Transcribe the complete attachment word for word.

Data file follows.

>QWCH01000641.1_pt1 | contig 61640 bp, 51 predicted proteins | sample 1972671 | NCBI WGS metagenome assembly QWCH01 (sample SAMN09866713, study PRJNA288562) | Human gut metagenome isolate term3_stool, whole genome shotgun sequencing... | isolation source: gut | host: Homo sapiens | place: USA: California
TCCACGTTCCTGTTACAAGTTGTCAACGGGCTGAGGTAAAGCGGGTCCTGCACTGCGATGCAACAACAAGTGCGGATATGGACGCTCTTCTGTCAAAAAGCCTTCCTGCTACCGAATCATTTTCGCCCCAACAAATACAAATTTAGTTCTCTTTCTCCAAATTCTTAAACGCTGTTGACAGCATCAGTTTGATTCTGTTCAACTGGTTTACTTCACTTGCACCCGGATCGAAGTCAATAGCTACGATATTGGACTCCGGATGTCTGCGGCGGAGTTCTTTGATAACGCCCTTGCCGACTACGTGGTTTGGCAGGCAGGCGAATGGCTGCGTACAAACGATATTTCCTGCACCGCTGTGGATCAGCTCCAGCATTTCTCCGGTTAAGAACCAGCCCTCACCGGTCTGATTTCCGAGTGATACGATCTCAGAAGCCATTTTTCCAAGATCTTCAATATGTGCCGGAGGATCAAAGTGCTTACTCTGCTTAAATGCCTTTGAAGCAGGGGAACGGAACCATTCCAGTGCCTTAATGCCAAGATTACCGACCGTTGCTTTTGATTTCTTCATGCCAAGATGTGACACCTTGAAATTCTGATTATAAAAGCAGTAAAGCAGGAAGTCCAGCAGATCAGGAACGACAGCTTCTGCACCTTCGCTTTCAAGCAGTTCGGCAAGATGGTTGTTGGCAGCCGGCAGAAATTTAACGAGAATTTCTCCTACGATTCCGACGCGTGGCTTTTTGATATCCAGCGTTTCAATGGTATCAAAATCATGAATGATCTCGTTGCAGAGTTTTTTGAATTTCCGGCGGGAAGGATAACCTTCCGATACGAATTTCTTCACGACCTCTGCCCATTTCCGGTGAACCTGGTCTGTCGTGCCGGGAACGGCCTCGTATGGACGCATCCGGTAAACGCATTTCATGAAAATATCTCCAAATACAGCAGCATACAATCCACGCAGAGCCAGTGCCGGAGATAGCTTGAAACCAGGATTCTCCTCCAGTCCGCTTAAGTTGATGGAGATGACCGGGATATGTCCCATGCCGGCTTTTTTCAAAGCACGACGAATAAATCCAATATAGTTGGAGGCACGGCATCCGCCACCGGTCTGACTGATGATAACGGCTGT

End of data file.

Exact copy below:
>QWCH01000641.1_pt1 | contig 61640 bp, 51 predicted proteins | sample 1972671 | NCBI WGS metagenome assembly QWCH01 (sample SAMN09866713, study PRJNA288562) | Human gut metagenome isolate term3_stool, whole genome shotgun sequencing... | isolation source: gut | host: Homo sapiens | place: USA: California
TCCACGTTCCTGTTACAAGTTGTCAACGGGCTGAGGTAAAGCGGGTCCTGCACTGCGATGCAACAACAAGTGCGGATATGGACGCTCTTCTGTCAAAAAGCCTTCCTGCTACCGAATCATTTTCGCCCCAACAAATACAAATTTAGTTCTCTTTCTCCAAATTCTTAAACGCTGTTGACAGCATCAGTTTGATTCTGTTCAACTGGTTTACTTCACTTGCACCCGGATCGAAGTCAATAGCTACGATATTGGACTCCGGATGTCTGCGGCGGAGTTCTTTGATAACGCCCTTGCCGACTACGTGGTTTGGCAGGCAGGCGAATGGCTGCGTACAAACGATATTTCCTGCACCGCTGTGGATCAGCTCCAGCATTTCTCCGGTTAAGAACCAGCCCTCACCGGTCTGATTTCCGAGTGATACGATCTCAGAAGCCATTTTTCCAAGATCTTCAATATGTGCCGGAGGATCAAAGTGCTTACTCTGCTTAAATGCCTTTGAAGCAGGGGAACGGAACCATTCCAGTGCCTTAATGCCAAGATTACCGACCGTTGCTTTTGATTTCTTCATGCCAAGATGTGACACCTTGAAATTCTGATTATAAAAGCAGTAAAGCAGGAAGTCCAGCAGATCAGGAACGACAGCTTCTGCACCTTCGCTTTCAAGCAGTTCGGCAAGATGGTTGTTGGCAGCCGGCAGAAATTTAACGAGAATTTCTCCTACGATTCCGACGCGTGGCTTTTTGATATCCAGCGTTTCAATGGTATCAAAATCATGAATGATCTCGTTGCAGAGTTTTTTGAATTTCCGGCGGGAAGGATAACCTTCCGATACGAATTTCTTCACGACCTCTGCCCATTTCCGGTGAACCTGGTCTGTCGTGCCGGGAACGGCCTCGTATGGACGCATCCGGTAAACGCATTTCATGAAAATATCTCCAAATACAGCAGCATACAATCCACGCAGAGCCAGTGCCGGAGATAGCTTGAAACCAGGATTCTCCTCCAGTCCGCTTAAGTTGATGGAGATGACCGGGATATGTCCCATGCCGGCTTTTTTCAAAGCACGACGAATAAATCCAATATAGTTGGAGGCACGGCATCCGCCACCGGTCTGACTGATGATAACGGCTGT